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Jubei feat Flowdan
Say Nothing (Metalheadz)

Following Goldie’s era-defining 100th Metalheadz release ‘Freedom’ is no easy task, but d’n’b’s own King Midas appears to have found his ultimate disciple in Jubei, entrusting him with several of the label’s recent releases and here allowing him to push the boat out with a demonic half-
time vocal cluster bomb. Spacious, pendulous breaks throb metronomically as Flowdan’s taut London delivery lays waste to speaker stacks and eardrums. Offering more of a stealthy vibe than Dub Phizix’s aggy take on the tribal template, this is a cultured slab of lyrical bassline badness. 7/10
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Survival & Ant TC1 feat Christina Nicola
Locked (Dispatch)

Every junglist loves a massive, buzzing Reese bassline, and given that the three-minute intro to this epic industrial aria begins with a full-throttle wave of electronic sizzle, we can confidently predict it’s going to be a big hit. This is militant and muscular rolling funk from two seasoned campaigners, but the frightening mid-range growls are joined by moments of beautiful breathing space, too, where touches of reverbed guitar meld with Christina Nicola’s delectable coos to take you somewhere deeper and calmer. Not for long, mind – that sawtoothed bassline is all over this baby like a poisonous rash. And it rocks. 8/10
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Phace
Stresstest (Neosignal)

Phace and Misanthrop’s label project is a lesson in über-cool branding and dynamite dancefloor filth, and this futuristic tech-thumper is a typically knotty affair, all waspish synth shards and compressed bass punches. The amount of midrange layers that snipe and divebomb in hectic formation here is scary – only Rockwell manages to pack more into a track. Speaking of whom... flip over for a spine-shivering, spidery roller courtesy of Rockwell & Alix Perez. Neosignal doesn’t mess about, does it? 7/10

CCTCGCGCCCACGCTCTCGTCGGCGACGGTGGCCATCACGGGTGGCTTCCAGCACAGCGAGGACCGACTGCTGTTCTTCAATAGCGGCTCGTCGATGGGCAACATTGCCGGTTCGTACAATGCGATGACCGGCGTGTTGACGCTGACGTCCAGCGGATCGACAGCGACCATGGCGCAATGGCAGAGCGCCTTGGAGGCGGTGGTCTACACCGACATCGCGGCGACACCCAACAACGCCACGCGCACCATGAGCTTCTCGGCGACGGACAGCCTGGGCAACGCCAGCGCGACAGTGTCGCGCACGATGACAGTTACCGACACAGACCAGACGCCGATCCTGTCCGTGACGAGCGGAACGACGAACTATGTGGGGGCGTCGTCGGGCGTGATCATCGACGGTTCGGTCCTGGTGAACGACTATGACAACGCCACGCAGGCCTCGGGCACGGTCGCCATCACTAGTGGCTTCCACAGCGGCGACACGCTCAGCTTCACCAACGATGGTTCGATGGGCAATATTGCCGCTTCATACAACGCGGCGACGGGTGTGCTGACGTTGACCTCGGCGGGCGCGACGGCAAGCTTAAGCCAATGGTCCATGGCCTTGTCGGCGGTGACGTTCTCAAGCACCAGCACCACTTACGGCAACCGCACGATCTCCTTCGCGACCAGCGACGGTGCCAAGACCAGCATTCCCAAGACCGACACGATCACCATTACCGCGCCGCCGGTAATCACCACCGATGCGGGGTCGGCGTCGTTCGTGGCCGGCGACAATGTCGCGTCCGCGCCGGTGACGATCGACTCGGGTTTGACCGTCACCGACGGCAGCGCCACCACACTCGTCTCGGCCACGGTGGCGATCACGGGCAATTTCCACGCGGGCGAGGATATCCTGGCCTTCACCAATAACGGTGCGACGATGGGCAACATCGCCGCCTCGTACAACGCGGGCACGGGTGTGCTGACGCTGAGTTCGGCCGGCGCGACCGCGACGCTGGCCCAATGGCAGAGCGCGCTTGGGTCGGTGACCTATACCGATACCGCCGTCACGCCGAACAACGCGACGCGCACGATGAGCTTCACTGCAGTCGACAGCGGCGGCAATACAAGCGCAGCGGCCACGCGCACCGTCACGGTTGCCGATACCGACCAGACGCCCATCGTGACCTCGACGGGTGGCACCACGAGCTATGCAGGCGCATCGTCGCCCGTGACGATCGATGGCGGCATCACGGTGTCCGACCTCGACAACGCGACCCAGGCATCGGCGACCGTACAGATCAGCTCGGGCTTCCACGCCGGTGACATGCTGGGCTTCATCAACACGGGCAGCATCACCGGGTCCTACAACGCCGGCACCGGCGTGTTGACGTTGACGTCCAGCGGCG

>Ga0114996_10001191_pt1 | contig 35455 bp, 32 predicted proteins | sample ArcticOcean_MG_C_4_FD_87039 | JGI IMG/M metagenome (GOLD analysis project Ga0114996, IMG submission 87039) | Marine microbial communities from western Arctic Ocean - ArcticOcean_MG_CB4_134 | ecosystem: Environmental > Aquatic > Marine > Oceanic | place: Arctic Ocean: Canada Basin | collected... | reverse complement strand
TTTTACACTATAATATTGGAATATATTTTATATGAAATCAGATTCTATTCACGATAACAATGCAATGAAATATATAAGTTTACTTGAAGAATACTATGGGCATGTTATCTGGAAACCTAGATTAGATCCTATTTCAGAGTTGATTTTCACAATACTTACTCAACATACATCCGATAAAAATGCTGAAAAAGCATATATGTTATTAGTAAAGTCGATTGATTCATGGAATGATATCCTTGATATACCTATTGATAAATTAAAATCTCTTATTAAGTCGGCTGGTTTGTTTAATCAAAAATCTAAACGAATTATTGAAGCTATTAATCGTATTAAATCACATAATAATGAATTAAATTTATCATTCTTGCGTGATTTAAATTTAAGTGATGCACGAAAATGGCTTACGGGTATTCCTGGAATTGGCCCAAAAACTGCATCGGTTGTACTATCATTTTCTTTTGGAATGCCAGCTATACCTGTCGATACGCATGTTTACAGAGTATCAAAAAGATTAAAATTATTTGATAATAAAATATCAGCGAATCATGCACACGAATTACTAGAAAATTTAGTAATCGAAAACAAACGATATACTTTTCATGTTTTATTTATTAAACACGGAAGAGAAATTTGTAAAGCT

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Total Science & Spy feat Riya & Dam Funk
Piano Funk (Toolroom)

Total Science always manage to squeeze the best out of the heavenly Riya, and this A-list dancefloor-soul gem is no exception. Her dulcet tones swim effortless over punchy, rolling breaks, widescreen orchestral glimmers, gorgeous piano rolls and the odd spot of synth sizzle that’s hidden deep in the mix. Riya is easily our favourite d’n’b vocalist right now: instantly recognisable, and with the perfect mixture of sass and depth. Hats off. 9/10
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Nickbee & Sunchase
Mangup (Invisible)

Noisia’s gilt-edged Invisible label is a byword for quality: only four releases have surfaced thus far, and all have been collector’s items. Now, in yet another killer move, burgeoning Ukrainian bass scientist Nickbee is given his own EP, promptly delivering four seismic nuggets of dark, deep, tech-roller twistiness to rival Ulterior Motive. ‘Mangup’ throbs with textured dancefloor menace, an epic two-minute intro of eastern wails and Star Wars strings giving way to a caterpillar of a bassline that writhes and corkscrews around fluttering drums and sizzling midrange squelch. It’s filth, but from another planet entirely. 9/10
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TAGS: DRUM N BASS / REVIEWS / TUNES